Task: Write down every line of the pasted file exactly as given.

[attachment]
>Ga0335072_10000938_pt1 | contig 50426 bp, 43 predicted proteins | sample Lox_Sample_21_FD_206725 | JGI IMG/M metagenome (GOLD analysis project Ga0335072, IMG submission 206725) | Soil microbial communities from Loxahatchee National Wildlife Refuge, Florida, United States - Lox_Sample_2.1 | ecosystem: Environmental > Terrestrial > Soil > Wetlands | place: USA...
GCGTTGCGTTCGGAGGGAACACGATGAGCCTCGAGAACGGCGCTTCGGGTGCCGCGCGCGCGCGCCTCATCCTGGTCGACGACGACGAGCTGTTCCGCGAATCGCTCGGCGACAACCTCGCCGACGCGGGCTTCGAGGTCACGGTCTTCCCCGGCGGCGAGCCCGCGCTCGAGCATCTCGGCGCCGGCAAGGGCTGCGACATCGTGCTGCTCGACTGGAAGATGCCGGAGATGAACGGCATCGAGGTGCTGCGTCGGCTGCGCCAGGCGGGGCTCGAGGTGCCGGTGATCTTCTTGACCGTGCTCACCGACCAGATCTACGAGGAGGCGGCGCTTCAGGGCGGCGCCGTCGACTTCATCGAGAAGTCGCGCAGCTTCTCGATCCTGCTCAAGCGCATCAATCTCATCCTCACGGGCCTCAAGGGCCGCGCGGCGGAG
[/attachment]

>Ga0335072_10000938_pt1 | contig 50426 bp, 43 predicted proteins | sample Lox_Sample_21_FD_206725 | JGI IMG/M metagenome (GOLD analysis project Ga0335072, IMG submission 206725) | Soil microbial communities from Loxahatchee National Wildlife Refuge, Florida, United States - Lox_Sample_2.1 | ecosystem: Environmental > Terrestrial > Soil > Wetlands | place: USA...
GCGTTGCGTTCGGAGGGAACACGATGAGCCTCGAGAACGGCGCTTCGGGTGCCGCGCGCGCGCGCCTCATCCTGGTCGACGACGACGAGCTGTTCCGCGAATCGCTCGGCGACAACCTCGCCGACGCGGGCTTCGAGGTCACGGTCTTCCCCGGCGGCGAGCCCGCGCTCGAGCATCTCGGCGCCGGCAAGGGCTGCGACATCGTGCTGCTCGACTGGAAGATGCCGGAGATGAACGGCATCGAGGTGCTGCGTCGGCTGCGCCAGGCGGGGCTCGAGGTGCCGGTGATCTTCTTGACCGTGCTCACCGACCAGATCTACGAGGAGGCGGCGCTTCAGGGCGGCGCCGTCGACTTCATCGAGAAGTCGCGCAGCTTCTCGATCCTGCTCAAGCGCATCAATCTCATCCTCACGGGCCTCAAGGGCCGCGCGGCGGAG